THE Lamentations of Jeremiah were composed soon after the de
struction of Jerusalem and the captivity of Judah. They are divided into five distinct chapters, which are so many beautiful elegies, bewailing those sad events.
In which Jerusalem's misery for her sins is related, with her complaint,
• and confession of God's righteousness.
I L O W doth the city sit solitary, (that was] full of people !
11 (how] is she become as a widow ! she (that was] great
among the nations, (and) princess among the provinces, [how] 2 is she become tributary! She weepeth sore in the night, and
her tears (are] on her cheeks, like a sincere morirner when alone: among all her lovers, or allies, she hath none to comfort [her :)
all her friends have dealt treacherously with her, they are beS come her enemies. Judah is gone into captivity because of
affliction, and because of great servitude ; because they had afflic!. ed and oppressed their brethren : she dwelleth among the hea
then, she findeth no rest : all her persecutors overtook her 4 between the straits, or, in the narrow passages. The ways of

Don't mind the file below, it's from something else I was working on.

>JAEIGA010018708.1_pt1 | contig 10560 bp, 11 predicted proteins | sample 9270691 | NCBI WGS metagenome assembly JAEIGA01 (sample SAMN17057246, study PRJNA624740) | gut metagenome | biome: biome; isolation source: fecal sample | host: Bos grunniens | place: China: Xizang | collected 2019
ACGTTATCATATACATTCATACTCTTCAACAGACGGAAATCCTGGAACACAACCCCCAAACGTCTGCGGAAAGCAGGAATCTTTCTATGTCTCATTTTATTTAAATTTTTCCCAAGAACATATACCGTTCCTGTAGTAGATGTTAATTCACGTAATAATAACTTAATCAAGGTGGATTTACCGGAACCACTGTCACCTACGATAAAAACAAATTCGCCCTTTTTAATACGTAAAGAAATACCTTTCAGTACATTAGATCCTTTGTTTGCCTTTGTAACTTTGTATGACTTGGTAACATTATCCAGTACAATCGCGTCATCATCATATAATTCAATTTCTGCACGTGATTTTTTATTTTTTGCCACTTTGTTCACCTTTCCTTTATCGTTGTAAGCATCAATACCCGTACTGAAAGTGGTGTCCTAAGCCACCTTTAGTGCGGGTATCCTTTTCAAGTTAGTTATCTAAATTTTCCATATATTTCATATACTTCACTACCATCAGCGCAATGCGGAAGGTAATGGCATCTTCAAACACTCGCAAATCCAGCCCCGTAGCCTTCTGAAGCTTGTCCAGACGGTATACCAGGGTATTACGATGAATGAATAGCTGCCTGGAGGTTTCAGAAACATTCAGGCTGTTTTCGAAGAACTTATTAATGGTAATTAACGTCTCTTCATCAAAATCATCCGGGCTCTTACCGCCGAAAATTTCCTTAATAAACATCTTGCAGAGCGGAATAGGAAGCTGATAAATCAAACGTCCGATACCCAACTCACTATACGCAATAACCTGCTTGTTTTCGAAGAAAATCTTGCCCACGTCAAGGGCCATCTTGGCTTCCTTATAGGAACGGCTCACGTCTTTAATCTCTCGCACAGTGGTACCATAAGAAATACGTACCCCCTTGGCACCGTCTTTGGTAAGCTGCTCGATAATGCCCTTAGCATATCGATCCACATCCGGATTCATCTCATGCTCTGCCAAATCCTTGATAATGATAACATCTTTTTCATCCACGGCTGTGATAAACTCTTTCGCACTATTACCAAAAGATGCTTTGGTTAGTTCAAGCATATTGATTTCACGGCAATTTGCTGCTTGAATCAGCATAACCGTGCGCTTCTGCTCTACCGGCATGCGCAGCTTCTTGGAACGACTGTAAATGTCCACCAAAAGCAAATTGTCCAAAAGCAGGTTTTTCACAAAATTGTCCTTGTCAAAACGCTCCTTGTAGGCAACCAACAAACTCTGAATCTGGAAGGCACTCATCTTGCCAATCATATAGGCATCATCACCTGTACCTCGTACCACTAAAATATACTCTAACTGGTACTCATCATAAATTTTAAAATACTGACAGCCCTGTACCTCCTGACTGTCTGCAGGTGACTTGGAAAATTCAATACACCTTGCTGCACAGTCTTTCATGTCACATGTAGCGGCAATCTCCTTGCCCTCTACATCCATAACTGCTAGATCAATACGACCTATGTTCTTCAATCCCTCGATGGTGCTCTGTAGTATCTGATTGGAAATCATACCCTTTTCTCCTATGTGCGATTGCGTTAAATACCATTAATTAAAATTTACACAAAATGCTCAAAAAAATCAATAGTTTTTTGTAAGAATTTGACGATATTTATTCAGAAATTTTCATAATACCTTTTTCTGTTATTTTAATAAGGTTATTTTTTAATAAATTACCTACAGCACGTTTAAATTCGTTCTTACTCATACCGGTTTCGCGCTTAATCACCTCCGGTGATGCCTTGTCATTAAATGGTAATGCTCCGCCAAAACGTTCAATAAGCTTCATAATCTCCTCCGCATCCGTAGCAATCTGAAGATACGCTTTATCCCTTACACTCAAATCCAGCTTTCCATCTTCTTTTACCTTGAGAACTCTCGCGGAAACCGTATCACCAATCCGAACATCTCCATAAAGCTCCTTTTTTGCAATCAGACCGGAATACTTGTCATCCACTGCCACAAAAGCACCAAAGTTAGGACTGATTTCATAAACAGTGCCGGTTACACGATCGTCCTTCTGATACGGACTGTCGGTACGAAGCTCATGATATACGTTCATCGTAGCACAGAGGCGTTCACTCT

Zion do mourn, because none come to the solemn feasts ; the ways that lead to Zion, which used to be crouded on those occasions : all her gates are desolate : her priests sigh, her virgins
are afflicted, and she [is] in bitterness ; all her mirth and gaiety 5 are gone. Her adversaries are the chief, her enemies prosper ;
for the Lord hath afflicted her for the multitude of her transgressions : her children are gone into captivity before the enemy. And from the daughter of Zion all her beauty is departed : her princes are become like harts [that] find no pasture, and they are gone without strength before the pursuer ; not like a hunted deer, wearied out in the chase ; but like one ready to die with hunger before the chase began, which therefore only makes
a feeble, short effort, and then drops down : a most expressive 7 simile. Jerusalem remembered in the days of her affliction and
of her miseries all her pleasant things that she had in the days of old, God's presence, his temple, his ordinances, and prophets, when her people fell into the hand of the enemy, and none did help her : the adversaries saw her, [and] did mock at her sab.
baths ; or, laughed at her discontinuing them, as if she had only 8 kept them out of sloth, Jerusalem hath grievausly sinned; there,
fore she is removed : all that honoured her despise her, because
they have seen her nakedness : yea, she sigheth, and turneth 9 backward. Her filthiness (is) in her skirts, it is visible on her